What I was curious about was the possession you lose by asking for the ball – the one at the start of the second half. It's common logic in football that the first possession after halftime is important for setting the tone for the rest of the game.
The results are honestly pretty encouraging. The Cowboys have started the second half on defense in 12 games, and they've surrendered a score in four of those. Washington opened the second half with a touchdown in Week 2, San Francisco started with a field goal in Week 4, Pittsburgh kicked a field goal in Week 10 and Tampa scored a touchdown last Sunday.
Seventy-five percent of the time, the Cowboys get a stop – they've forced five punts and two interceptions. Cincinnati missed a field goal to open the second half in Week 5, and Ezekiel Elliott housed a 60-yard touchdown on the very next play.
This is all a long-winded way of saying that it's totally worth the risk to start the game with the ball. The Cowboys have proven that they're good at scoring points to open the game. Even more importantly, they've proven they're good at limiting the opponent coming out of halftime.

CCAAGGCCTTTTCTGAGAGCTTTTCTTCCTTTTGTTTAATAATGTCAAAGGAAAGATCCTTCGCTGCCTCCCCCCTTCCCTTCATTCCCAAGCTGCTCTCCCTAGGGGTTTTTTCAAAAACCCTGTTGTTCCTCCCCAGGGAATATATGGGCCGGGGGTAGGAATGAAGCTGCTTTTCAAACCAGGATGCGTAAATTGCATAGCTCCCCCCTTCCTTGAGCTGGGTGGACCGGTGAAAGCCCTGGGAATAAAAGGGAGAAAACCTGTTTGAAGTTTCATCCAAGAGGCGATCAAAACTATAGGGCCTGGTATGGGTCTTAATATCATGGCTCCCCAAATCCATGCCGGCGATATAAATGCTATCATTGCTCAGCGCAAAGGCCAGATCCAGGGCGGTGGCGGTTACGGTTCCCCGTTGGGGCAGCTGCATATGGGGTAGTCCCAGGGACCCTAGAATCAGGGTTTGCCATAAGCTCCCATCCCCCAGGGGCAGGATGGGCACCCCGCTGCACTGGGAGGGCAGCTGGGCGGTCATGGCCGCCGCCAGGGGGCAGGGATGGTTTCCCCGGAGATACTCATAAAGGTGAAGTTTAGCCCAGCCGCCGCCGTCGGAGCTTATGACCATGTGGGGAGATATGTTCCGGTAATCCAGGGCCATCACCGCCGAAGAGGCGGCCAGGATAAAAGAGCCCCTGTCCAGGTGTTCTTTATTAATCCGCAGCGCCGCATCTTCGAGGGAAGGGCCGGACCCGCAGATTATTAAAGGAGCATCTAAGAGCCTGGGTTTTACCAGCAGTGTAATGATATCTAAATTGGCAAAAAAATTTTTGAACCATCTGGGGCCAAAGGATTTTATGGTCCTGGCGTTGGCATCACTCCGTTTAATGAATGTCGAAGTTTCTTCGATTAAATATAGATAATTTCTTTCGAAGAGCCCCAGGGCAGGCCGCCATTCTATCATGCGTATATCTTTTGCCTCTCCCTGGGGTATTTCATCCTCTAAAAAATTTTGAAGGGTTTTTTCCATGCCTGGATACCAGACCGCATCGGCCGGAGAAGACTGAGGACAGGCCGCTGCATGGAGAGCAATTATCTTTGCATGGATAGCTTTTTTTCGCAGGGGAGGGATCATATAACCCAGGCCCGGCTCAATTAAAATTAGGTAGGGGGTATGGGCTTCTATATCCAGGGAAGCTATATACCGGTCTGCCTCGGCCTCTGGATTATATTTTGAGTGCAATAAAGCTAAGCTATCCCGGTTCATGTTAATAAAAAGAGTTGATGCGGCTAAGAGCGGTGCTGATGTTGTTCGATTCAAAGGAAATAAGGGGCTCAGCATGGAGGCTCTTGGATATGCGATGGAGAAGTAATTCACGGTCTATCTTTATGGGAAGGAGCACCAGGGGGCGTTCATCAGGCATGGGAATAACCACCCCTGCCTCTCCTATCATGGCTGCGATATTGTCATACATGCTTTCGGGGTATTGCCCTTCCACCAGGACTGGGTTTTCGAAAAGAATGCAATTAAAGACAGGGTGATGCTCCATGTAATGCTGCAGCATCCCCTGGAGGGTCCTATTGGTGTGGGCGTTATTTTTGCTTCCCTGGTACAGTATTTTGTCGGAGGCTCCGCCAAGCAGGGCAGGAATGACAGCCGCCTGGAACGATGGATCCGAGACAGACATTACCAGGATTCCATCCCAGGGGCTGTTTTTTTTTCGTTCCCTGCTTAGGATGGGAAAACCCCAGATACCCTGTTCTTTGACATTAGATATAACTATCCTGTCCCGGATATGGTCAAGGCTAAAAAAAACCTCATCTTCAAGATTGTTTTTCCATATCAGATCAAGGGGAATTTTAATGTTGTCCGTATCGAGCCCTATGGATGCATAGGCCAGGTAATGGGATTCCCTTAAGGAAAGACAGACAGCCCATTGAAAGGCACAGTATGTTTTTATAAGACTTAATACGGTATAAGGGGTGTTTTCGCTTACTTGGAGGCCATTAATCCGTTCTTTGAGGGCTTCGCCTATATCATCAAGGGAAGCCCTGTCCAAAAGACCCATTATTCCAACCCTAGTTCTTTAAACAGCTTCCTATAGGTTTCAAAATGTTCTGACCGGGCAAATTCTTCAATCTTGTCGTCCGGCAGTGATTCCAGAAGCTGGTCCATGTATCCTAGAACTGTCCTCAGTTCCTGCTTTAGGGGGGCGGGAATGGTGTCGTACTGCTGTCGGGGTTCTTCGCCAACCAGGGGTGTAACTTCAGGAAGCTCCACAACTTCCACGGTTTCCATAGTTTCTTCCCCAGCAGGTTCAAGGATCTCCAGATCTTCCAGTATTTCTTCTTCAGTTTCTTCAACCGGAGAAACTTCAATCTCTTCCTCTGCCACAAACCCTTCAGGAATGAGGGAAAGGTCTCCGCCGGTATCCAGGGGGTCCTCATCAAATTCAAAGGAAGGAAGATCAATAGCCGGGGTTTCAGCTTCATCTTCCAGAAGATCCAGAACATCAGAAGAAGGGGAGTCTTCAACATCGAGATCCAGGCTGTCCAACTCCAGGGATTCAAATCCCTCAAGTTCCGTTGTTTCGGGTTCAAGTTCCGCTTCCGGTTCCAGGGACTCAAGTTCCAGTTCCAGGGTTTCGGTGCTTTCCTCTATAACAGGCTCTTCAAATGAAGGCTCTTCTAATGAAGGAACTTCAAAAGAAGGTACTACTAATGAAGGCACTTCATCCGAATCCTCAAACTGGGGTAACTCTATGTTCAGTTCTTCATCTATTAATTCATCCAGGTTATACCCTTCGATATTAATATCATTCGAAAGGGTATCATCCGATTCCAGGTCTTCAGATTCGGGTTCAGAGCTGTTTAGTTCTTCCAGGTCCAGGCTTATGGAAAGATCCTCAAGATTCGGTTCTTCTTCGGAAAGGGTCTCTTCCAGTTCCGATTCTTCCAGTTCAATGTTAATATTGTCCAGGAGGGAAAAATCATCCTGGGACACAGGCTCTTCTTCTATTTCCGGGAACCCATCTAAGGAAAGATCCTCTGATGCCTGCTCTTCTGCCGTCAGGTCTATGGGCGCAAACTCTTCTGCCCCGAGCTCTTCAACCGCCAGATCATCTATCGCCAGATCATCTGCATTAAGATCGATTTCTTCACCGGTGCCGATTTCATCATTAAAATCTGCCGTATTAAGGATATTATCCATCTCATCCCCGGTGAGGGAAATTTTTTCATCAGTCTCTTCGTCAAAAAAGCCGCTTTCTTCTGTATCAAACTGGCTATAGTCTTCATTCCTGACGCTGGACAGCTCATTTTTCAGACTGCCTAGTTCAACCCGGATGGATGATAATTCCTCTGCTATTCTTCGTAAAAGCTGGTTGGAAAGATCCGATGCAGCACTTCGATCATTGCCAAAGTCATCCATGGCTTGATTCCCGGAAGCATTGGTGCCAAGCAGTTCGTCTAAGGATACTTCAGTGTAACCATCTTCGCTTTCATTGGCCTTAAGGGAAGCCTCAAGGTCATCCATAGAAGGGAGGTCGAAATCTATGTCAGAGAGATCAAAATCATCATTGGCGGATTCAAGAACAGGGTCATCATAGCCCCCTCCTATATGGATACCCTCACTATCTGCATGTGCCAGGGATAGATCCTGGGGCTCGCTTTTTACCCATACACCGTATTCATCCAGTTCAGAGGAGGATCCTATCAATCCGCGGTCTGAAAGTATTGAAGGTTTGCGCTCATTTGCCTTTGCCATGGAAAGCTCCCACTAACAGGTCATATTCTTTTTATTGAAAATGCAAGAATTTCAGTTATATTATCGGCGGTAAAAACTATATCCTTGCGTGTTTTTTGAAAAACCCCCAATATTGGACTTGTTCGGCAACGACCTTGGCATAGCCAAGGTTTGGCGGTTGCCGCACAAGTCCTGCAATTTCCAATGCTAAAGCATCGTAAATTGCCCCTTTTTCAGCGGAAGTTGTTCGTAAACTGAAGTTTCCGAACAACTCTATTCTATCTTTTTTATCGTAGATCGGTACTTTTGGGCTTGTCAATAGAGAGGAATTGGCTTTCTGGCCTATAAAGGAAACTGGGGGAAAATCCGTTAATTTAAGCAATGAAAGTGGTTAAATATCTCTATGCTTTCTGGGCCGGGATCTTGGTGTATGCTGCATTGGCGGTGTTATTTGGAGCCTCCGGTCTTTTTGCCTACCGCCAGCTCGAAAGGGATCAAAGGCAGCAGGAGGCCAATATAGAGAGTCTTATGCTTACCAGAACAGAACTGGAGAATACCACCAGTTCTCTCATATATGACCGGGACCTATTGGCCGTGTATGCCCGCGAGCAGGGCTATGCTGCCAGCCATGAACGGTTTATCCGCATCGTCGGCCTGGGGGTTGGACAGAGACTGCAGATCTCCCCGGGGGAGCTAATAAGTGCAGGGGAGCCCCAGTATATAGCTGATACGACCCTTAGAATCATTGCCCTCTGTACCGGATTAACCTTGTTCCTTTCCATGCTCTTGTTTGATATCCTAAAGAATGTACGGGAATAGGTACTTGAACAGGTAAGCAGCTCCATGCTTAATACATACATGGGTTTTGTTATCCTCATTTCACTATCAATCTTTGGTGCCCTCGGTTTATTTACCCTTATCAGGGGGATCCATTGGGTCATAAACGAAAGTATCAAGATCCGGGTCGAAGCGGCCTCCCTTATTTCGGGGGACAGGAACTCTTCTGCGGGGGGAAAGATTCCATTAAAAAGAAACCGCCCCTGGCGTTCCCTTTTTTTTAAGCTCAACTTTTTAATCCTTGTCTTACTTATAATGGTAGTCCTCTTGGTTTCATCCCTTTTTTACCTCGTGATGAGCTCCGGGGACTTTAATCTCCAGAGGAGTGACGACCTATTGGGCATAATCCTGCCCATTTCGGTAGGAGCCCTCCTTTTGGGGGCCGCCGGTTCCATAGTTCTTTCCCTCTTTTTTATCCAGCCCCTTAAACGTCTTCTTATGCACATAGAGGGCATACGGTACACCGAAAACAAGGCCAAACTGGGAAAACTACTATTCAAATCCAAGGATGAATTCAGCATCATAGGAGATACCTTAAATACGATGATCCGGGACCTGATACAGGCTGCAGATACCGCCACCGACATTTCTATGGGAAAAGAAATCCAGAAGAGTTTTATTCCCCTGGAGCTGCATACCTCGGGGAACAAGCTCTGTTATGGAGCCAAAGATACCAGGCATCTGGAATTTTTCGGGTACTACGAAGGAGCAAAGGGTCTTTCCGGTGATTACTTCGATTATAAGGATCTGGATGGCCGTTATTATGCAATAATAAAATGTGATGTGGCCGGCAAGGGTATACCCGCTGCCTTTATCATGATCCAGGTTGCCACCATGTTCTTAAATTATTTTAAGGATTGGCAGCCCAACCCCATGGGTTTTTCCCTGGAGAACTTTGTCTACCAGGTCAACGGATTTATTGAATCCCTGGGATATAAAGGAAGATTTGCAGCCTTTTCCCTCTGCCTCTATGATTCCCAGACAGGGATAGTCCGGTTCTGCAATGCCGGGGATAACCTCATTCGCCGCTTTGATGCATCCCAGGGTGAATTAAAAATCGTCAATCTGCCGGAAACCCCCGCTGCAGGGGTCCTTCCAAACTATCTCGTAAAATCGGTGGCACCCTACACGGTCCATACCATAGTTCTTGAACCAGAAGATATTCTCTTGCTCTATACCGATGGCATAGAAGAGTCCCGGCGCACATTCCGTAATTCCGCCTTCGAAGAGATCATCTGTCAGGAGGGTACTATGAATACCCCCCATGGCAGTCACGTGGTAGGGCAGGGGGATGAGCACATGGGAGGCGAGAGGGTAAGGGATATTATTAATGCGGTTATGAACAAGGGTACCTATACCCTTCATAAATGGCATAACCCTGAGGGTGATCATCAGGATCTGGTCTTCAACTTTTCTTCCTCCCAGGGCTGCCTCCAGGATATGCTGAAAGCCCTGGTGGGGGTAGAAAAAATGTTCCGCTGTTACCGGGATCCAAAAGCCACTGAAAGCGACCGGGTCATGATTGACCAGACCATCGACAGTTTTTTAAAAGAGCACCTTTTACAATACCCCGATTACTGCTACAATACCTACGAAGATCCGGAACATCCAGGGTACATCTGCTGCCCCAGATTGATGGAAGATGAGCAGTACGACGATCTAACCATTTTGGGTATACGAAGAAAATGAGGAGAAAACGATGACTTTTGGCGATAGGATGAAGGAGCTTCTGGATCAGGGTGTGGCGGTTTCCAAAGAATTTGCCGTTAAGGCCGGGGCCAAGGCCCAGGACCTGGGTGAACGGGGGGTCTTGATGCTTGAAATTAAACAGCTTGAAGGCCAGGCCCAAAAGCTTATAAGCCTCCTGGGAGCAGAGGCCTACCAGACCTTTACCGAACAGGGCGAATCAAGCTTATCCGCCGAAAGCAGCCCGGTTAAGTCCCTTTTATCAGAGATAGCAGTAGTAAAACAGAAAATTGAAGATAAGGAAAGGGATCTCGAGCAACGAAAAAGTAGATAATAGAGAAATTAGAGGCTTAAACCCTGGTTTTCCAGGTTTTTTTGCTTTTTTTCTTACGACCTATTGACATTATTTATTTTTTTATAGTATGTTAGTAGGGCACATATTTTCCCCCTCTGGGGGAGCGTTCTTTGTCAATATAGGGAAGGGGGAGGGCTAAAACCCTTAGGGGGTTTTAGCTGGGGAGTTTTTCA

2.I guess I'll go ahead and add my two cents to the hot take of the week – because, why not?
No, I don't care even slightly that Leonard Fournette and Christian McCaffrey have opted out of their college's respective bowl games. No, I don't think they're bad teammates or bad people. I also don't think it'll affect their draft stock. Because for all the moral outrage from anonymous NFL executives, these guys are still insanely talented football players, and they have few red flags outside of their desire to not get hurt during a meaningless bowl game.
Christian McCaffrey appeared in 37 games for Stanford and compiled a staggering 6,987 all-purpose yards, as well as 43 total touchdowns. He was a Heisman Trophy finalist in 2015, and he helped his team to Pac-12 and Rose Bowl championships.
Leonard Fournette compiled 4,356 yards from scrimmage and 41 total touchdowns in just 32 games, as his final season at LSU was hampered by injuries.
As a matter of fact, both star players have been bothered by nagging injuries. Fournette missed five games with an ankle injury that bothered him all year. McCaffrey missed a game in the middle of the season and was reportedly "banged up" for a good chunk of the campaign.
Despite that, they still grinded through the season, and they still produced – in the games that mattered.
Given all they've done for their programs, I'm not going to be the one to blame them for thinking toward the future.